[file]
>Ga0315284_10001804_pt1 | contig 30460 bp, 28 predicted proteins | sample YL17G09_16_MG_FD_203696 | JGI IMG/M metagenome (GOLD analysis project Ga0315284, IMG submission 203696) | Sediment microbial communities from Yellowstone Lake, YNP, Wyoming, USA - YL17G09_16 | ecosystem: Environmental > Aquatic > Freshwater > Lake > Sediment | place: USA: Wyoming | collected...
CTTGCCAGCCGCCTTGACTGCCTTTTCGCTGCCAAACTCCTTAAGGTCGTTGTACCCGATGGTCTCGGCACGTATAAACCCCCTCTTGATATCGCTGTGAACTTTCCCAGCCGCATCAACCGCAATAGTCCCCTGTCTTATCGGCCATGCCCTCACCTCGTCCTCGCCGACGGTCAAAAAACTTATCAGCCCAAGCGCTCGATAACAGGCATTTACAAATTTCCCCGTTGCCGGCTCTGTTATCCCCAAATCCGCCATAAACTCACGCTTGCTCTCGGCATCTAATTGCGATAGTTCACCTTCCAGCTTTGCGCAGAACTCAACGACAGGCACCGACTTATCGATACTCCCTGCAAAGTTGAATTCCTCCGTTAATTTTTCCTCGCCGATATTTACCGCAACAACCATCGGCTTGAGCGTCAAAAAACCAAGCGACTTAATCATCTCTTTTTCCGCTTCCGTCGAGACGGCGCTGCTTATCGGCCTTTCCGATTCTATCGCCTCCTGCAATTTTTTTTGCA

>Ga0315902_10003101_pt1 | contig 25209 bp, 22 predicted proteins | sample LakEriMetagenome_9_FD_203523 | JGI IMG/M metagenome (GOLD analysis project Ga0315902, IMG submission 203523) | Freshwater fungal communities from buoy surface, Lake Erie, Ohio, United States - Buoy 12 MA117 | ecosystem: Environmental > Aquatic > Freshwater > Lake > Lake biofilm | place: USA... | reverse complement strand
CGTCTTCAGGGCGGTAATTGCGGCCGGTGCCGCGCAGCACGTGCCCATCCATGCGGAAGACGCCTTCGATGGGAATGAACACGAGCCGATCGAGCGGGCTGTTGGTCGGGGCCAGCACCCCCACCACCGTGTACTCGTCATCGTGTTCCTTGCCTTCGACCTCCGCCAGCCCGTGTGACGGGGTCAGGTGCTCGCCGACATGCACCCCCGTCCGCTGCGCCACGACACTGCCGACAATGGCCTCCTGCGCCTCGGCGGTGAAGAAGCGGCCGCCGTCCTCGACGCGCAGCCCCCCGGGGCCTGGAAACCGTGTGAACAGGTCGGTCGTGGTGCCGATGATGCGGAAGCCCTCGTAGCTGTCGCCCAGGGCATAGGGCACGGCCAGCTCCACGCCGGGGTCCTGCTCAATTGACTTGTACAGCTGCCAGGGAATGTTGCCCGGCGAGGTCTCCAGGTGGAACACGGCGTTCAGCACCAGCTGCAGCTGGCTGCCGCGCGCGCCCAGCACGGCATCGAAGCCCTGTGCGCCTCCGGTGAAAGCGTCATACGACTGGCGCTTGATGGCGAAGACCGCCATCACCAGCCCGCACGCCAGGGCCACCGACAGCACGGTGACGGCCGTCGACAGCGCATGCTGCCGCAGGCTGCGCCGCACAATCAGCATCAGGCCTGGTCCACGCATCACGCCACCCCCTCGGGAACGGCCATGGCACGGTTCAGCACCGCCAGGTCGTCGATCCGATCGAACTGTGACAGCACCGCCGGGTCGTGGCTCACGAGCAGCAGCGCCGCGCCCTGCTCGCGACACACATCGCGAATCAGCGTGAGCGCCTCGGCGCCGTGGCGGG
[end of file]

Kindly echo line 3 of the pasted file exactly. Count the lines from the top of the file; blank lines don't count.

>Ga0315902_10003101_pt1 | contig 25209 bp, 22 predicted proteins | sample LakEriMetagenome_9_FD_203523 | JGI IMG/M metagenome (GOLD analysis project Ga0315902, IMG submission 203523) | Freshwater fungal communities from buoy surface, Lake Erie, Ohio, United States - Buoy 12 MA117 | ecosystem: Environmental > Aquatic > Freshwater > Lake > Lake biofilm | place: USA... | reverse complement strand